Ag Briefs: Honey bee colonies slowly rebounding

Wisconsin State Farmer
Midwest briefs


Milk production, cow numbers continue to climb

Milk production in Wisconsin during June 2021 totaled 2.64 billion pounds, up 3% from the previous June, according to the latest USDA, National Agricultural Statistics Service – Milk Production report.

The average number of milk cows during June, at 1.27 million head, was the same as last month and 17,000 more than June 2020. Monthly production per cow averaged 2,070 pounds, up 30 pounds from last June.

Milk production in the 24 major States during June totaled 18.1 billion pounds, up 3.2% from June 2020. May revised production, at 19.0 billion pounds, was up 4.9% from May 2020. The May revision represented an increase of 12 million pounds or 0.1% from last month's preliminary production estimate. Production per cow in the 24 major States averaged 2,011 pounds for June, 27 pounds above June 2020.


Federal court rejects NPPC's petition to strike down Proposition 12

The U.S. Court of Appeals for the Ninth Circuit declined the National Pork Producers Council (NPPC) and American Farm Bureau Federation's petition to strike down Proposition 12 as unconstitutional under the dormant Commerce Clause, Farm Journal reported.

NPPC spokesman Jim Monroe said Prop 12 is a clear violation of the U.S. Constitution's Commerce Clause, However, the court said for dormant Commerce Clause purposes, laws that increase compliance costs, without more, do not constitute a significant burden on interstate commerce. The court's decision was 3-0.

The court said the groups' complaint against the state "fails to make a plausible allegation that the pork production industry is of such national concern that it is analogous to taxation or interstate travel, where uniform rules are crucial.

Although the complaint plausibly alleges that Proposition 12 will have an impact on a national industry, the court held that such impacts do not render the state law impermissibly extraterritorial.

Proposition 12, set to go into effect on Jan. 1, 2022, will impose animal housing standards that reach far outside the state’s borders to farms across the country, NPPC said, while driving up costs for both pork producers and consumers. 


Ag businesses among WI Innovation Awards finalists

Two agriculture-related businesses are among 29 companies and nonprofit organizations that have been selected as finalists for the 2021 Wisconsin Innovation Awards. In total, over 331 businesses, products and services from around the state were nominated.

Nelson and Pade, Inc., a leader in aquaponics and sustainable agriculture, provides complete aquaponic systems, training, supplies, and support to its broad base of customers around the world. Clients in 35 countries use the innovative aquaponic systems and technology to grow fresh food, including vegetables and fish, for people in urban, suburban and rural communities.

Field to Freezer is a Hartland-based business that is helping consumers connect with meat processors thanks to their patent-pending App and application.

For Hunters, Farmers and Consumers, Field to Freezer offers the largest, for-purpose, searchable  database of wild game and domestic animal processing on the Internet, and our Express Line service, used by “Cutting Edge” processors to streamline your ordering, drop-off, and pick-up experience.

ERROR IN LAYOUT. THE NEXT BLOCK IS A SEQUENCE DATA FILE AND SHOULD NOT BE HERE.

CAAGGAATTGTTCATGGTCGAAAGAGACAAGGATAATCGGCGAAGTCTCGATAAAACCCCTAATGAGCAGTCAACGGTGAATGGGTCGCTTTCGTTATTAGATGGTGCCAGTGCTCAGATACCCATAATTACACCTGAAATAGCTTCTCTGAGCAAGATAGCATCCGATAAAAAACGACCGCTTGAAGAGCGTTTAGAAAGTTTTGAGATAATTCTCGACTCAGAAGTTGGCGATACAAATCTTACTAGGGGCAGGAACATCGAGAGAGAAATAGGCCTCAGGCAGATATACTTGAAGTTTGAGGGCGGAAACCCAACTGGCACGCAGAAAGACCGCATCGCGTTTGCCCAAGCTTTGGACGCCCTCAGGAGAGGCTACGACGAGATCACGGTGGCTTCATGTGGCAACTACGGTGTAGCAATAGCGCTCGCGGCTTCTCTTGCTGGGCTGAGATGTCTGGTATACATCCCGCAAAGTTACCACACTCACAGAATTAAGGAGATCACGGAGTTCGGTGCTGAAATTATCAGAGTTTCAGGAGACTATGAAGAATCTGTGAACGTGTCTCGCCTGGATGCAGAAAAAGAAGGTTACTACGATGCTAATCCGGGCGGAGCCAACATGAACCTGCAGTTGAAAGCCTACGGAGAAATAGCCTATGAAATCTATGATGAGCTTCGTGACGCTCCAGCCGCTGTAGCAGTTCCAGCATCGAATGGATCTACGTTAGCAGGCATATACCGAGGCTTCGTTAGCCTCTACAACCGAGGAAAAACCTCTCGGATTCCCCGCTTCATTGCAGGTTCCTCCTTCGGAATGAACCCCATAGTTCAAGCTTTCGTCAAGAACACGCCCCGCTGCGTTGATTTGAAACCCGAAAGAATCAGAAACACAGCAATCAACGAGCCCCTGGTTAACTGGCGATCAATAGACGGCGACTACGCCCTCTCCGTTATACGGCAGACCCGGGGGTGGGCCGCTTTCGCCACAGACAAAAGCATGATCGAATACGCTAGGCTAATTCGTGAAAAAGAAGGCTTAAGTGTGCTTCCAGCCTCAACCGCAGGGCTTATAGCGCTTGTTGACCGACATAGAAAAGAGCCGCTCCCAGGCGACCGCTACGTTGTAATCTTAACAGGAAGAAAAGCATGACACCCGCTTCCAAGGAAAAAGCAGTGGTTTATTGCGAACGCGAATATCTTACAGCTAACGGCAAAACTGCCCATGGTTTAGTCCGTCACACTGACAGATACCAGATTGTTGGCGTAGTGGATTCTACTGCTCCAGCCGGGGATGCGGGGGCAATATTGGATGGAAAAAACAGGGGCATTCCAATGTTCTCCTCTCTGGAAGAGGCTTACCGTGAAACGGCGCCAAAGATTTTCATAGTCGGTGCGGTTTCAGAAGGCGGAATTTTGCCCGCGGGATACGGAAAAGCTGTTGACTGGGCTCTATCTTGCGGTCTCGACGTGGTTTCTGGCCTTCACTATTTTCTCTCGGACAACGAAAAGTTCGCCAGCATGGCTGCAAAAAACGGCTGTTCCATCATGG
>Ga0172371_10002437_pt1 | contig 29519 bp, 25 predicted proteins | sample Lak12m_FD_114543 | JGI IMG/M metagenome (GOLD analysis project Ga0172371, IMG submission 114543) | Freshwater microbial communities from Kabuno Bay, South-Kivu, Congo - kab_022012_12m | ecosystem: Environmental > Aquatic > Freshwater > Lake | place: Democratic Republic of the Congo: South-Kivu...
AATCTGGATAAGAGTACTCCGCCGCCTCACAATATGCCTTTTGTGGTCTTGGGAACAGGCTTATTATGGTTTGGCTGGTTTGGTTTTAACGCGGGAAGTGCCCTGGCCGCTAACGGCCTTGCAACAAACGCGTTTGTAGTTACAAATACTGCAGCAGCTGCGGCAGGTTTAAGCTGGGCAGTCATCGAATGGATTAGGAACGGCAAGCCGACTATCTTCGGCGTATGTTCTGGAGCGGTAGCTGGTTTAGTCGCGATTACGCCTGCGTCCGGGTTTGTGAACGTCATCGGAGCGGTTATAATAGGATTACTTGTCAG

The finalists were determined by a panel of 27 statewide industry experts, with winners to be announced at the annual awards ceremony on October 5, 2021. Nominations spanned across the state of Wisconsin, representing startups, companies, and established businesses of all sizes and industries.


Honey bee colonies slowly rebounding

Honey bee colonies for operations with 5 or more colonies in Wisconsin as of January 1, 2021, totaled 25,000 colonies. This is 56% above the 16,000 colonies on January 1 last year, but 58% below the 60,000 colonies during the October-December 2020 quarter.

According to the USDA, producers boosted their January 1 inventory by moving colonies into Wisconsin and adding colonies to a maximum of 37,000 during the January-March 2021 quarter.

Honey bee colonies lost for operations with 5 or more colonies for the January-March 2021 quarter was 2,500 colonies or 7%. Since January 2020 the largest percentage of the colonies lost, at 13%, occurred in the October-December 2020 quarter. The largest number of colonies lost was 8,000 colonies and occurred in both the July-September 2020 and the October-December 2020 quarters.

Varroa mites were the number one stressor for operations with 5 or more colonies from January 2020 thru March 2021. During the April-June 2021 quarter, producers reported that pesticides were the leading stressor at 22.3% of colonies.


One dies following plane crash in cornfield

One of two people injured when a small plane crashed in Washington County has died, according to sheriff's officials. 

The woman who later died and a man were hurt when their plane crashed in a cornfield Saturday west of the Hartford Municipal Airport. 

The man and woman were taken to Froedtert Hospital in Wauwatosa and Aurora Medical Center in Summit, respectively, following the crash. The sheriff's office on Sunday reported that the woman had died.

The woman, who was reportedly unconscious, had to be extricated from the plane, according to the release. The victims were not identified. 


Tyson Foods mandates vaccines for workforce

Meatpacker Tyson Foods announced Tuesday that it will require its 120,000 U.S. employees to be vaccinated fully this year and will pay them a $200 bonus to do so.

The company said 56,000 U.S. employees have been vaccinated. Office workers face a deadline of Oct. 1 to be vaccinated fully, while plant employees have until Nov. 1, Reuters reported.

Tyson plans to give front-line workers who get vaccinated the $200 bonus, in addition to the current policy of providing up to four hours of pay for getting inoculated outside of work or through an external provider. The extra pay, as well as the deadline, are subject to talks with unions who represent those employees.

The United Food and Commercial Workers, which represents 24,000 Tyson workers, said that it will be meeting with Tyson in the coming weeks to discuss the mandate and make sure that the workers’ rights are protected. 

Tyson said it will allow exceptions to the vaccine mandate for medical or religious reasons.


Certificate in dairy processing begins Sept. 2